“With the help of Denifle, Ganss sketches a portrait of Luther with the following main characteristics. Burdened with a bad inheritance (his father, irascible by nature, was carried by fits of temper almost to the extent of murder, cf. p. 438, col. 2), the young Augustinian monk was the victim of inward conflicts which jeopardized his vocation—supposing he ever had a vocation. Unfaithful to the rules of his order and to the teaching of the Church, he sank into a "depression, physical, mental and spiritual" which, by a strange aberration, he attributed to the Roman Catholic doctrine of good works (p. 441, col. 2). Cornered by despair, he had to react; and this he did by breaking his ties with the Church and setting himself free for "religious agitation". But this "reforming activity" had to degenerate into "political rebellion". By considering himself to be the herald of the aspirations of his people, Luther became "the revolutionary" (p. 445, col. i). In all this he could not find the peace he was seeking. To his ordinary disquiet must be added, during his sojourn at the Wartburg, outbursts of sensuality that found him defenseless (p. 447, col. i). Under these conditions he wrote the De votis monasticis and promulgated a new moral code in which concupiscence cannot be overcome, "sensual instincts are irrepressible" and sexual appetites to be satisfied by no matter what physiological demands (p. 448, col. i). So vicious a man could obviously not enjoy a happy old age. Ganss therefore puts a last touch to his portrait. Having reminded us that Luther's increasing irritability and explosions of passion must be viewed pathologically rather than historically, he depicts the Reformer as abandoned by most of his friends and colleagues (p. 456, col. 2), dejected and despairing, tortured in body and spirit (p. 457, col. i). Thus he draws up a completely negative balance sheet. In it nothing can be seen of the eminently theological motives to which Luther subjected himself. In effect, it makes it all a matter of the revolt, apostasy, fall, and unhappy end of a monk who was unfaithful to his vows. On the other hand, although Ganss is blind to the bright side of Luther's work and character, he does play down Denifle's more violent theses. One must grant that his portrait is far the better of the two, both in manner and at heart.” [90]

Interestingly, the New Catholic Encyclopedia (1967) does not use Ganss’s article on Luther, but rather uses Catholic Reformation scholar John P. Dolan’s article. Dolan argues,

“no evidence existed for prior Catholic assertions that Luther's family's poverty "created an abnormal atmosphere" for his early development. It was absolutely absurd, moreover, to contend that Luther was a "crass ignoramus," and it was no longer tenable to hold, as Denifle did, that Luther was an "ossified Ockhamite." To question Luther's religious motives for entering the monastery, furthermore, did Luther a Fundamental injustice. Dolan instead focused upon Luther’s religious and theological discoveries and admitted the scandalous and immoral simoniacal acts associated with the sale of indulgences. Dolan’s article recognizes precisely what religious and doctrinal issues were at stake in the Reformation, a view that was not evident in the earlier twentieth or nineteenth century views of Luther.” [91]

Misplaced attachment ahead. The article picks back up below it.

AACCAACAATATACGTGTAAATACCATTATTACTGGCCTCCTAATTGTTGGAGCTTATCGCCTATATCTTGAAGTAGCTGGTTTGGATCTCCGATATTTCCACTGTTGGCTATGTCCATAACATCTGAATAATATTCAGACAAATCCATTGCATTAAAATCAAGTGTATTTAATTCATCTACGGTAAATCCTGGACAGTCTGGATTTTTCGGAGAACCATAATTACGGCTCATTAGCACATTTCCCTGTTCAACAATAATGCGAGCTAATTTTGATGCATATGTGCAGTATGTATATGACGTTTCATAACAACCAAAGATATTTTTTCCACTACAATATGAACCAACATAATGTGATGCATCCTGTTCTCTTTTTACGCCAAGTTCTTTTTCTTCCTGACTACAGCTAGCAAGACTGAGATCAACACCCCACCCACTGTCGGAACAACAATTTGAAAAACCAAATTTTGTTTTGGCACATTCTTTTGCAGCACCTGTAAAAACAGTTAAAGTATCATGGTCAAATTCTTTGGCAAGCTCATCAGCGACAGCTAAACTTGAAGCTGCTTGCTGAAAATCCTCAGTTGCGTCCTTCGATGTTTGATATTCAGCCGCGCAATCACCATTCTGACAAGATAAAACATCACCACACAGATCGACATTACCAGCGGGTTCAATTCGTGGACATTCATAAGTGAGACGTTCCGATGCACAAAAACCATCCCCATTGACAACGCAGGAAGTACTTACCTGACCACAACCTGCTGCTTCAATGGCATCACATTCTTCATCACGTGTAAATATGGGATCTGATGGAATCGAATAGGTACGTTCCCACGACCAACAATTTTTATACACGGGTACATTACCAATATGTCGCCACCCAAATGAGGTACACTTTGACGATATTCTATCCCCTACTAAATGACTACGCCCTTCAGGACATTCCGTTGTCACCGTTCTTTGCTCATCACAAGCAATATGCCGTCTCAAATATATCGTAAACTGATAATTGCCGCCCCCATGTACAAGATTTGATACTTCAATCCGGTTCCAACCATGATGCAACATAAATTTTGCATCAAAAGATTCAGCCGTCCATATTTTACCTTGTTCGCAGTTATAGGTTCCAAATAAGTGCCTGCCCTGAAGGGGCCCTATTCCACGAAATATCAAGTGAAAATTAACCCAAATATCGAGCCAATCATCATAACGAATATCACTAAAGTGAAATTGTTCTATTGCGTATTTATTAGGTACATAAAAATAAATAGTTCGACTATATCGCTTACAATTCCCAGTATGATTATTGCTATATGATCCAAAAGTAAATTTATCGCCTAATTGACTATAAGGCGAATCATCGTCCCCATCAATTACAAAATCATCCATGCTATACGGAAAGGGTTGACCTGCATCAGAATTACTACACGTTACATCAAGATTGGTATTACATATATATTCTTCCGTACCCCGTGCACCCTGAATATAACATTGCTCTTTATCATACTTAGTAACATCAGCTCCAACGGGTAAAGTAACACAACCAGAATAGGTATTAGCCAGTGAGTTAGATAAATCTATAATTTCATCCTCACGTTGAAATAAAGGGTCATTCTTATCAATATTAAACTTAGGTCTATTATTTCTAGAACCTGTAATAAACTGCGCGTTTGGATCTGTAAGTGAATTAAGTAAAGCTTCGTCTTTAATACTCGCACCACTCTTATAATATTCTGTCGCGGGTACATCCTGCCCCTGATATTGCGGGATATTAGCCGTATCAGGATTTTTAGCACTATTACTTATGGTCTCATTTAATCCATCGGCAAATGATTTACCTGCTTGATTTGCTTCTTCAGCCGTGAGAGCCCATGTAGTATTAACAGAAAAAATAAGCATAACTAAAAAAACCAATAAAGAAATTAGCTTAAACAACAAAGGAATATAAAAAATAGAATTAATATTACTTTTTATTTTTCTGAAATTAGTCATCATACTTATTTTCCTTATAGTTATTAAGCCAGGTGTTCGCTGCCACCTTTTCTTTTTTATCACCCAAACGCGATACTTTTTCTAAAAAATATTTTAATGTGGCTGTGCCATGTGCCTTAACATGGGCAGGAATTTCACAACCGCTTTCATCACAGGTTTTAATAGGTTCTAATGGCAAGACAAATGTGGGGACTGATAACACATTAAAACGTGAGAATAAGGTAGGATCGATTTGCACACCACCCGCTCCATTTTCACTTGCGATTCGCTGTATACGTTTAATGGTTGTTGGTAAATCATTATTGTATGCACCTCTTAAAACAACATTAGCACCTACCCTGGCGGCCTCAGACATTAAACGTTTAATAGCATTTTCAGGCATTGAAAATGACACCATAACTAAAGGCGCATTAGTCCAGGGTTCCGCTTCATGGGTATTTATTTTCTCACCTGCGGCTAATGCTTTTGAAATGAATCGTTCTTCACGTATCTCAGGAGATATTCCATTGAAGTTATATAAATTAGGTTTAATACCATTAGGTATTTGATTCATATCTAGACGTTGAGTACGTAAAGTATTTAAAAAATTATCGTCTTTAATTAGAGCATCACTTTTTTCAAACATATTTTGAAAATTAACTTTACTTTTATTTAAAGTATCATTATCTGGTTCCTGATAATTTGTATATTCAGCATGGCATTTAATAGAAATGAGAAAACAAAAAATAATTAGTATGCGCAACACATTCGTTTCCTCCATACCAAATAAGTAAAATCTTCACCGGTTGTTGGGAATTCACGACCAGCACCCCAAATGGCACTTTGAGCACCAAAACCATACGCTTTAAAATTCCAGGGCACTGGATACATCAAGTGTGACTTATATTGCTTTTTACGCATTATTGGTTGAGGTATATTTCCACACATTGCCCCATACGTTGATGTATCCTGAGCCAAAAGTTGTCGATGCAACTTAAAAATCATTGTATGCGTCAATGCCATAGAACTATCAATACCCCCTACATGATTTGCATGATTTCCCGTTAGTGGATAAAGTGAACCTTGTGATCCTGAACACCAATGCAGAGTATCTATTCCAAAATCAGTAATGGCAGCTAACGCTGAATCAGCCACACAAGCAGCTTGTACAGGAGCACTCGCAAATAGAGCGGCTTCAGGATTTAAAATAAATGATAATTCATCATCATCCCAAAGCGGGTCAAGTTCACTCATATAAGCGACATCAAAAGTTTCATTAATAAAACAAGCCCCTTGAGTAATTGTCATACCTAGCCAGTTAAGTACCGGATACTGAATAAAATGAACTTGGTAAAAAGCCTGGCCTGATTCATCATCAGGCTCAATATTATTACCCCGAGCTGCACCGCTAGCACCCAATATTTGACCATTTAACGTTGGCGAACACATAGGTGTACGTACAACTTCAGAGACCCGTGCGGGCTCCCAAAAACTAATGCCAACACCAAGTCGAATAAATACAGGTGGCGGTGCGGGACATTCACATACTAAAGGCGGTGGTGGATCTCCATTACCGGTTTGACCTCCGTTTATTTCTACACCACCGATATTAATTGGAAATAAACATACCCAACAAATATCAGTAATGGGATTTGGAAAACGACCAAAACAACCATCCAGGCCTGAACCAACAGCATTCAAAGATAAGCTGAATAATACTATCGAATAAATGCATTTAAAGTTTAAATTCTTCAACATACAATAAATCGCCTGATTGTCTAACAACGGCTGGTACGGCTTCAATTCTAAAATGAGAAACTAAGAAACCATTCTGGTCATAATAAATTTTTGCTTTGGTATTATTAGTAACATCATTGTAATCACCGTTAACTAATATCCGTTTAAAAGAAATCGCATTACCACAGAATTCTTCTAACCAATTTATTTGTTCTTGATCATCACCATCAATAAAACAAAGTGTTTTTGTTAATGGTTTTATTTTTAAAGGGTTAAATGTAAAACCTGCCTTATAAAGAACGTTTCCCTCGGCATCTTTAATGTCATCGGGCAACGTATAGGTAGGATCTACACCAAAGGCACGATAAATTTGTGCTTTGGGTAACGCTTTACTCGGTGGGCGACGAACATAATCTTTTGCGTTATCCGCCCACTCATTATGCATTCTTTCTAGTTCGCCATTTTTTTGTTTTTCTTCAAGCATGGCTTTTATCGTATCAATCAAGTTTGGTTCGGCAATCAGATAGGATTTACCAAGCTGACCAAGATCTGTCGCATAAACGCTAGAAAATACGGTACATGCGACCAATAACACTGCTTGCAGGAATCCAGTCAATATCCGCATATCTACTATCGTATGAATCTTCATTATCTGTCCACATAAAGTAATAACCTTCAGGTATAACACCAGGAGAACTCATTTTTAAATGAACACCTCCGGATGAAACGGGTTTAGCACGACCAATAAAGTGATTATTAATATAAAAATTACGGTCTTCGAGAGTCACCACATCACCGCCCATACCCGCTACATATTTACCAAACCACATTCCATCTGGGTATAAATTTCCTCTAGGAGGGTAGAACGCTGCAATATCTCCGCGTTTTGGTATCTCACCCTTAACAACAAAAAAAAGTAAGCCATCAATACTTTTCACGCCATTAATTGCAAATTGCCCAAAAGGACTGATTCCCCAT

[87] James Atkinson, Martin Luther: Prophet to the Church Catholic, 14. Stauffer notes, “The "Accusers", as I have called them, did not fail to influence Roman Catholic theologians in the English-speaking world who were interested in the person and work of Luther. To my mind, the first time that Denifle's control is perceptible is in the long article "Martin Luther" in The Catholic Encyclopedia. If he is indebted in the first place to Janssen and Dollinger, the author, H. G. Ganss, owes a not inconsiderable part of his information to Denifle. Moreover, he pays him homage more than once. Thus, he praises him for demolishing the "legend" that Luther built on his memories of the monastery. He praises him, too, for succeeding in the greater feat of calling in question Luther's account of the history of the origins of the Reformation” (Luther as Seen by Catholics, 20).

[88] James Atkinson,. Martin Luther: Prophet to the Church Catholic, 14-15.

[89] Patrick W. Carey, “Luther in an American Catholic Context,” found in: Timothy Maschke, Franz Posset, and Joan Skocir (eds.), Ad Fontes Lutheri: Toward the Recovery of the Real Luther: Essays in Honor of Kenneth Hagen’s Sixty-Fifth Birthday, (Milwaukee: Marquette University Press, 2001), 45-46.

[90] Richard Stauffer, Luther as Seen by Catholics, 20-21.

[91] Patrick W. Carey, “Luther in an American Catholic Context,” 52-53.


Anonymous said...

I just got through reading Dolan's work on the Reformation and have written a review for it on It is now out-of-print but well worth the search.

James Swan said...

Send me the link for your review. I have not read this book, but somewhere in my library is a copy of Dolan's Luther article for the N.C.E.

Anonymous said...

L P Cruz said...

The more I study the catechisms that Luther wrote the more I get to respect him. In fact, his catechism for example should be read by every one who identifies himself as a Protestant. I say this only to recommend that he has such insight and helpful way of synthesizing in a coherent manner the Christian faith. If one reads the Large Catechism, one also sees the humor and his genius in the way he exposits Biblical truths.

Let me give an example. In his exposition of the First Commandment, Luther says that when this is in tact all the rest of the commandments fall into right order. All violations of the other commandments is in effect steming from the violation of the first.

Now that insight should be appreciated -- be the reader a Romanist or a Protestant, Luther does have a point and a good one too.

Luther has the right to be called a church father.